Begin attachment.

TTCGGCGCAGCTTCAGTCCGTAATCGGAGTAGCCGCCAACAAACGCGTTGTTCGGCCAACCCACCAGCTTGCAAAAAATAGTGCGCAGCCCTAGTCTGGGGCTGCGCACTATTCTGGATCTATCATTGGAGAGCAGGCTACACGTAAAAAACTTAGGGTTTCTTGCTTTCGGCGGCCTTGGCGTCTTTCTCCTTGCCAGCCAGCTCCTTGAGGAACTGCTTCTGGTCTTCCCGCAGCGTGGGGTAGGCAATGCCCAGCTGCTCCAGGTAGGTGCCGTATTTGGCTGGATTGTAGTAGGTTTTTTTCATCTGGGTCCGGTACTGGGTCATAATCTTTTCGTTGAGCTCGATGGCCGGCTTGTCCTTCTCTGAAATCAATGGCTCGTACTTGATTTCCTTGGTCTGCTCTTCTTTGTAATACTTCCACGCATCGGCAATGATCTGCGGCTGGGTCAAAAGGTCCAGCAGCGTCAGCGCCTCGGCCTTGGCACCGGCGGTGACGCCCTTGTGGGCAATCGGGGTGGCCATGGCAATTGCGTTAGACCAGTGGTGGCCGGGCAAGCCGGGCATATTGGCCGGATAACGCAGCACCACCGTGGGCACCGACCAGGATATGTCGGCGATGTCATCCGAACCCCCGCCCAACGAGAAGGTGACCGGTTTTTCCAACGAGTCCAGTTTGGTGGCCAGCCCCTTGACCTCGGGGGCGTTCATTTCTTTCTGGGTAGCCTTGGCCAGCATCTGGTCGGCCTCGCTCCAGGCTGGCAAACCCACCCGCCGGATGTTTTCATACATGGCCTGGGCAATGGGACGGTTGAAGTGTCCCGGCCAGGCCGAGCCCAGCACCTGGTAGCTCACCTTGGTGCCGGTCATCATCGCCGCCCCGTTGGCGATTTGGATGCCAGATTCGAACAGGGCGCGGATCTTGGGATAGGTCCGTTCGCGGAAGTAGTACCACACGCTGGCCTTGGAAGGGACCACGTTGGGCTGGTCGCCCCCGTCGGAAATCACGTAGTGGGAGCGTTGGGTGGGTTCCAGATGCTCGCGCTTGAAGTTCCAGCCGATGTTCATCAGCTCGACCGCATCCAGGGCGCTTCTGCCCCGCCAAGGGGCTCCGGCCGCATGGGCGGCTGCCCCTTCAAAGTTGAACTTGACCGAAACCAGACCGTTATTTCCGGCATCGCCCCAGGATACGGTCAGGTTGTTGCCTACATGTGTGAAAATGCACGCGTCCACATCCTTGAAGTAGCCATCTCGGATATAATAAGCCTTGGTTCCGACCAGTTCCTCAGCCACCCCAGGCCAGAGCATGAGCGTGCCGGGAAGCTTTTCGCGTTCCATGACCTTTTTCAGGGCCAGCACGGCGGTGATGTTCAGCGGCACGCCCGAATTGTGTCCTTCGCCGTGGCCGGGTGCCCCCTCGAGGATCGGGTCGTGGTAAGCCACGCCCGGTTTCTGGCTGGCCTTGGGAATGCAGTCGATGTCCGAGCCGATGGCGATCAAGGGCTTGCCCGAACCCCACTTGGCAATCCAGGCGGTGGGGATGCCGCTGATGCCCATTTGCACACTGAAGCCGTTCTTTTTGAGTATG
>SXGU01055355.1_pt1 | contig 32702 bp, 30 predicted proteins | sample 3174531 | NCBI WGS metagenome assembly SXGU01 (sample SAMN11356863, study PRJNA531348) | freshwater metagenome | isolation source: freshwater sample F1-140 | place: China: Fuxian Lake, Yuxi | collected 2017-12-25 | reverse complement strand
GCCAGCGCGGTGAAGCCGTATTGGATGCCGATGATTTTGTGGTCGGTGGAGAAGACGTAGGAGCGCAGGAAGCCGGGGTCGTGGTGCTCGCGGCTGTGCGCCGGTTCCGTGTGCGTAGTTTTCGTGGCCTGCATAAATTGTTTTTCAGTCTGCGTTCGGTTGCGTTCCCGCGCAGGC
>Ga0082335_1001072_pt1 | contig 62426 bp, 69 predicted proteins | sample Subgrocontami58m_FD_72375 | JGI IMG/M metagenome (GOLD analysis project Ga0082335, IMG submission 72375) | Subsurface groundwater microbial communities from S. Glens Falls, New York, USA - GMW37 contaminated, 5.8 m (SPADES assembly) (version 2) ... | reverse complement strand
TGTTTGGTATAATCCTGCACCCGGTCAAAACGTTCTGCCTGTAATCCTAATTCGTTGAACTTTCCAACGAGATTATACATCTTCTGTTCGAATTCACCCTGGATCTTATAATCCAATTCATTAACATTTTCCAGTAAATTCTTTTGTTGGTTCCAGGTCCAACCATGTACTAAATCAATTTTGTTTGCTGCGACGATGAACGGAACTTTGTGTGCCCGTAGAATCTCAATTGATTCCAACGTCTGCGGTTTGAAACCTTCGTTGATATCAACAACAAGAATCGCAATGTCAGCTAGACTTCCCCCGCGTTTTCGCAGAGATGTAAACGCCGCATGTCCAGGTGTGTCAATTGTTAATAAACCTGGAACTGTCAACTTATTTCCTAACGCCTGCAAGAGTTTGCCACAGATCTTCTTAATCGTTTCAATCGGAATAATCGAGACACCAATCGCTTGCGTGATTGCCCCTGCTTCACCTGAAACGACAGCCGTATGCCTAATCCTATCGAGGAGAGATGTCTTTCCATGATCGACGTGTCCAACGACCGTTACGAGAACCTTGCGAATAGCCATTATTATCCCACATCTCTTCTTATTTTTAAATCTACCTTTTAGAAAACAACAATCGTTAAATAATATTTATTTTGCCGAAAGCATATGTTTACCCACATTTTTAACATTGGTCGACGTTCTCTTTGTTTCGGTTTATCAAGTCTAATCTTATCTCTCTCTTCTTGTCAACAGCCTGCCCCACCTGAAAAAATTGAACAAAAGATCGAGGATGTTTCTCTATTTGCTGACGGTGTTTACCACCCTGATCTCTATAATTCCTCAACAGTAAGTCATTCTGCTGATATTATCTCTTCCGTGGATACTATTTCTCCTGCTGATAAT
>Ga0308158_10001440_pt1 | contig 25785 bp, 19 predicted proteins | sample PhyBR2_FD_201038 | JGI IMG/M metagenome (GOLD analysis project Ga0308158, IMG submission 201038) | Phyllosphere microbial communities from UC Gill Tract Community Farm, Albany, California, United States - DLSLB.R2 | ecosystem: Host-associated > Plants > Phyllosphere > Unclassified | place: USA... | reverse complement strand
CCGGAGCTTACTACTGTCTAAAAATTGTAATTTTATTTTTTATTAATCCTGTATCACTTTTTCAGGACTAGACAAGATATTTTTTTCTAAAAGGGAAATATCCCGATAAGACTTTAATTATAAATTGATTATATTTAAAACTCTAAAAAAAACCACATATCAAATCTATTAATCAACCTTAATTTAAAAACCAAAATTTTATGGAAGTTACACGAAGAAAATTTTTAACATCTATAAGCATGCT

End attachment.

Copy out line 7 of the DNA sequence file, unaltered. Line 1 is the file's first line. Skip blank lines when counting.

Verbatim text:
CCGGAGCTTACTACTGTCTAAAAATTGTAATTTTATTTTTTATTAATCCTGTATCACTTTTTCAGGACTAGACAAGATATTTTTTTCTAAAAGGGAAATATCCCGATAAGACTTTAATTATAAATTGATTATATTTAAAACTCTAAAAAAAACCACATATCAAATCTATTAATCAACCTTAATTTAAAAACCAAAATTTTATGGAAGTTACACGAAGAAAATTTTTAACATCTATAAGCATGCT